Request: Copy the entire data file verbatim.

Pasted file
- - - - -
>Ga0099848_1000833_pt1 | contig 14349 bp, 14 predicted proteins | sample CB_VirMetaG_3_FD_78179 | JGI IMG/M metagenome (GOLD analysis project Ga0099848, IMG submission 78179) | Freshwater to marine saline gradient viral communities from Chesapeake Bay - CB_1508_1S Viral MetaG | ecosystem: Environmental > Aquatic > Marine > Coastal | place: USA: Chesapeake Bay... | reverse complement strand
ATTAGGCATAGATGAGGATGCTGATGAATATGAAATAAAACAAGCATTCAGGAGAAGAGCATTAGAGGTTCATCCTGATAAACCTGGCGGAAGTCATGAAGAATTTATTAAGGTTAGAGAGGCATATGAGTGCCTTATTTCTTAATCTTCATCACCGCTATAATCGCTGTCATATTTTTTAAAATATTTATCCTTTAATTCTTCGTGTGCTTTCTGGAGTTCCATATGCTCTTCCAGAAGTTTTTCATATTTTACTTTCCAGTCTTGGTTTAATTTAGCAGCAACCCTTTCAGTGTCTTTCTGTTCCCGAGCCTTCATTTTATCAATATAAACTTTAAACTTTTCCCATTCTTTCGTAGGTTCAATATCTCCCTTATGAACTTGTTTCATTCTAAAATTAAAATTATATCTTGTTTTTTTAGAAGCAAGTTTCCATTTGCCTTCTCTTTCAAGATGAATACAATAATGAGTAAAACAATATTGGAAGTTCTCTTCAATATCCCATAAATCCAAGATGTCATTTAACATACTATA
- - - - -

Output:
>Ga0099848_1000833_pt1 | contig 14349 bp, 14 predicted proteins | sample CB_VirMetaG_3_FD_78179 | JGI IMG/M metagenome (GOLD analysis project Ga0099848, IMG submission 78179) | Freshwater to marine saline gradient viral communities from Chesapeake Bay - CB_1508_1S Viral MetaG | ecosystem: Environmental > Aquatic > Marine > Coastal | place: USA: Chesapeake Bay... | reverse complement strand
ATTAGGCATAGATGAGGATGCTGATGAATATGAAATAAAACAAGCATTCAGGAGAAGAGCATTAGAGGTTCATCCTGATAAACCTGGCGGAAGTCATGAAGAATTTATTAAGGTTAGAGAGGCATATGAGTGCCTTATTTCTTAATCTTCATCACCGCTATAATCGCTGTCATATTTTTTAAAATATTTATCCTTTAATTCTTCGTGTGCTTTCTGGAGTTCCATATGCTCTTCCAGAAGTTTTTCATATTTTACTTTCCAGTCTTGGTTTAATTTAGCAGCAACCCTTTCAGTGTCTTTCTGTTCCCGAGCCTTCATTTTATCAATATAAACTTTAAACTTTTCCCATTCTTTCGTAGGTTCAATATCTCCCTTATGAACTTGTTTCATTCTAAAATTAAAATTATATCTTGTTTTTTTAGAAGCAAGTTTCCATTTGCCTTCTCTTTCAAGATGAATACAATAATGAGTAAAACAATATTGGAAGTTCTCTTCAATATCCCATAAATCCAAGATGTCATTTAACATACTATA